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Patterns of HIV testing, drug use, and sexual behaviors in people who use drugs: findings from a community-based outreach program in Phnom Penh, Cambodia

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  • Gitau Mburu
  • Chanrith Ngin
  • Sovannary Tuot
  • Pheak Chhoun
  • Khuondyla Pal
  • Siyan Yi
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Article number27
<mark>Journal publication date</mark>5/12/2017
<mark>Journal</mark>Addiction Science and Clinical Practice
Volume12
Number of pages10
<mark>State</mark>Published
<mark>Original language</mark>English

Abstract

Background

People who use drugs are an important priority for HIV programs. However, data related to their utilization of HIV services are limited. This paper reports patterns of HIV testing, drug use, and risk and service perception among people who use drugs. Study participants were receiving HIV and harm reduction services from a community-based program in Phnom Penh, comprised of itinerant peer-led outreach and static drop-in centers.

Methods

This was a mixed-methods study conducted in 2014, comprising of a quantitative survey using a structured questionnaire, followed by two focus group discussions among a sub-sample of survey participants. Participants were recruited from hotspots in five HIV high-burden communes using a two-stage cluster sampling method. Quantitative descriptive analyses and qualitative thematic analyses were performed.

Results

This study included 151 people who use drugs with a mean age of 31.2 (SD = 6.5) years; 77.5% were male and 39.1% were married. The most common drugs used were methamphetamines (72.8%) and heroin (39.7%), and 38.0% injected drugs in the past 3 months. Overall, 83.3% had been tested for HIV in the past 6 months, of whom 62.5% had been tested by peers through community-based outreach. However, there were ongoing HIV risks: 37.3% were engaging in sex on drugs, only 35.6% used a condom at last sexual intercourse, and 10.8% had had a sexually transmitted infection in the last 6 months. Among people who reported injecting drugs in the past 3 months, 27.5% reported re-using needles/syringes. Almost half (46.5%) perceived themselves as being at lower risk of HIV compared to the general population. Qualitative results contextualized the findings of low perception of HIV risks and suggested that although services were often unavailable on weekends, at night, or during national holidays, peer-led community-based outreach was highly accepted.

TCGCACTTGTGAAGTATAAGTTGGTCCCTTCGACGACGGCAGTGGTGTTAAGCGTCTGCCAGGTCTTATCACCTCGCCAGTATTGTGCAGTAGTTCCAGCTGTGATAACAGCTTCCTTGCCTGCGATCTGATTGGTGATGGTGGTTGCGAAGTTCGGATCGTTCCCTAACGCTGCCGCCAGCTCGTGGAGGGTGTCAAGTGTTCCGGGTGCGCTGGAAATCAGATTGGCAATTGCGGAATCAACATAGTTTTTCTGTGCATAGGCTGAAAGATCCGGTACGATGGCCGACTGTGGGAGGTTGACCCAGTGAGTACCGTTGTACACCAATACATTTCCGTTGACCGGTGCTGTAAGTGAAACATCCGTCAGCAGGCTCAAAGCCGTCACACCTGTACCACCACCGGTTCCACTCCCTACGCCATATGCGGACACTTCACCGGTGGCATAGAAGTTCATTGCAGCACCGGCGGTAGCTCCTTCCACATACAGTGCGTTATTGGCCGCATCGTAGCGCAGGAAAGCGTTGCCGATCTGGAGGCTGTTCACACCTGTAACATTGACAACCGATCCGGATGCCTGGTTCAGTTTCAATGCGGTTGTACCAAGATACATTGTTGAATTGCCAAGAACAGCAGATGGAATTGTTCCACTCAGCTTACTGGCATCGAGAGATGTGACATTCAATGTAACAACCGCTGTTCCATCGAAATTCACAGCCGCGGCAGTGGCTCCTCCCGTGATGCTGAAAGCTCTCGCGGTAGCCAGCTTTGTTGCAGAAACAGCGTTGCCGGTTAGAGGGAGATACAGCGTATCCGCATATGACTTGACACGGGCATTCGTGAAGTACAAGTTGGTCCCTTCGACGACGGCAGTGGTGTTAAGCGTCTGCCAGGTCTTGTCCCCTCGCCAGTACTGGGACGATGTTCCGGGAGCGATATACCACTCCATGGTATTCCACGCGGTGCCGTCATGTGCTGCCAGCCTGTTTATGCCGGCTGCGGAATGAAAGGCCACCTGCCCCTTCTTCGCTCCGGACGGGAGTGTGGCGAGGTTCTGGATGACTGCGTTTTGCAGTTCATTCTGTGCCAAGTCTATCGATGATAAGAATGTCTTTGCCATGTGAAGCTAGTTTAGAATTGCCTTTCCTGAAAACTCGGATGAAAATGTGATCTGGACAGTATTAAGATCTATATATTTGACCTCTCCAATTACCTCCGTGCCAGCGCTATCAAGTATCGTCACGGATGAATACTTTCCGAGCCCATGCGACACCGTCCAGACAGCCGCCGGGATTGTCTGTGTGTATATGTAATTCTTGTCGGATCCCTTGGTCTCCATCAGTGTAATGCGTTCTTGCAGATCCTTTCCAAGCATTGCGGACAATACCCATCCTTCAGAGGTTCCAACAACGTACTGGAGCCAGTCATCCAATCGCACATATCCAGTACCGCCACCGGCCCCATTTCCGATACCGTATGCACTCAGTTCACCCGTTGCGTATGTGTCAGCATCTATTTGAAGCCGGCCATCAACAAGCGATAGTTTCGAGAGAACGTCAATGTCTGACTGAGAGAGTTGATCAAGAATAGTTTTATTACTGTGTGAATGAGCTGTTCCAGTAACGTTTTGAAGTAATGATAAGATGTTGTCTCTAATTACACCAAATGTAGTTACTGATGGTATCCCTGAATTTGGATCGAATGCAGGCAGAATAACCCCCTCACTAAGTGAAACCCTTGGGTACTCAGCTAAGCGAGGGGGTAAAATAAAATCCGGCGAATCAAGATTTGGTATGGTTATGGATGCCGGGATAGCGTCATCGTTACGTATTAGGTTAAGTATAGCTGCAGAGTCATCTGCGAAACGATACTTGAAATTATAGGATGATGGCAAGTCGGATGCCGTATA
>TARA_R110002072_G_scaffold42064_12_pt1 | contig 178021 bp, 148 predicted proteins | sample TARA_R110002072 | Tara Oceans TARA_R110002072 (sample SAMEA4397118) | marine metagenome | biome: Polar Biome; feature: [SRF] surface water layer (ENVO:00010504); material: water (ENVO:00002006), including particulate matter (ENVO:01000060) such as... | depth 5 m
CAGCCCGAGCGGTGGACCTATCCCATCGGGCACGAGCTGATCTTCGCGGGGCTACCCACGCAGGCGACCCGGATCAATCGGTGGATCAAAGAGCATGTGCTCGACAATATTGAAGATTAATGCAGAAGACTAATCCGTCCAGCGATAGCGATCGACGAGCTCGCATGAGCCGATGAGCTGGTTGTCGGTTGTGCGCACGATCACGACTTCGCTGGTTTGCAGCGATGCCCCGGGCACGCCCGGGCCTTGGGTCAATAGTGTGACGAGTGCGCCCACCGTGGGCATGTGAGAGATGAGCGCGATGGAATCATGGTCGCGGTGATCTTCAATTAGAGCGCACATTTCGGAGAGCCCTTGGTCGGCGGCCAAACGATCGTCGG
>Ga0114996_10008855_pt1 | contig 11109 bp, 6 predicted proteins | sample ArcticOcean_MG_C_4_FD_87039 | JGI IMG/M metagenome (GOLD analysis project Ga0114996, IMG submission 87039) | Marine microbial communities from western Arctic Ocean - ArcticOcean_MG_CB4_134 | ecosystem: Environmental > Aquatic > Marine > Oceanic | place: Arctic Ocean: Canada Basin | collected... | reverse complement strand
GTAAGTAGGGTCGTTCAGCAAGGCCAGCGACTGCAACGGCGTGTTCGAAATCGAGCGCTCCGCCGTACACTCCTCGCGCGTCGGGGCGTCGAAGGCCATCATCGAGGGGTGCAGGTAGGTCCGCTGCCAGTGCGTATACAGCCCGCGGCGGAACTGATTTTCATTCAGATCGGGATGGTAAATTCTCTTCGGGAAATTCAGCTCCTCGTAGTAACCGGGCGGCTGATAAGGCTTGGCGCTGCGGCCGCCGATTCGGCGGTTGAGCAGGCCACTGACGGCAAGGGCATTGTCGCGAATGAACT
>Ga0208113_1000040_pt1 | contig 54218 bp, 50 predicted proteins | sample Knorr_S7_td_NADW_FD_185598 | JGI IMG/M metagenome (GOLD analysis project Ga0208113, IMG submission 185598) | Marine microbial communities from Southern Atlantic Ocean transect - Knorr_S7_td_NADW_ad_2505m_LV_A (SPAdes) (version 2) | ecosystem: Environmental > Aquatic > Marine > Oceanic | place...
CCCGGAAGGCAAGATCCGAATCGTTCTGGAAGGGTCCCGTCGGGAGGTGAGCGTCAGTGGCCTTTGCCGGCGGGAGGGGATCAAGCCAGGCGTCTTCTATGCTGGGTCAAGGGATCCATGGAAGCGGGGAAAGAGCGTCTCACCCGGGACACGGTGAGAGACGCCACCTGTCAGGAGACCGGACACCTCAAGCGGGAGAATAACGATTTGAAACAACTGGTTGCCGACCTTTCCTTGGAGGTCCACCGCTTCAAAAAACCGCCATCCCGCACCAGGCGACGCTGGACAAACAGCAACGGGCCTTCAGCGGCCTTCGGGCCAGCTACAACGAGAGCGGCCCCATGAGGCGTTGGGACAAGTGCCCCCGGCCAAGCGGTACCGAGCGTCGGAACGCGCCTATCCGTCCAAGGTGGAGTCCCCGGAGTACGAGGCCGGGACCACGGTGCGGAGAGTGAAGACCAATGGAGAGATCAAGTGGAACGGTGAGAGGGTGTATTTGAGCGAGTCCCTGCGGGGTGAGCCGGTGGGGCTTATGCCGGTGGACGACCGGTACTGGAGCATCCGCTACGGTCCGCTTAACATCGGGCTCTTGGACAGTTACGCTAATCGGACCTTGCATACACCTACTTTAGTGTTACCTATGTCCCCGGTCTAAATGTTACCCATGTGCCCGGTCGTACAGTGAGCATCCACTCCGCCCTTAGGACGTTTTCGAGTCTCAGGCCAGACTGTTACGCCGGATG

Conclusions

A peer-led community-based approach was effective in reaching people who use drugs with HIV and harm reduction interventions. To mitigate ongoing HIV risks, expanding access to combination prevention interventions and implementing strategies to enable people who use drugs to objectively assess their HIV risks are required. Additionally, community-based programs should collect data along the care continuum, to enable decentralized tracking of progress towards 90–90–90 goals at local levels.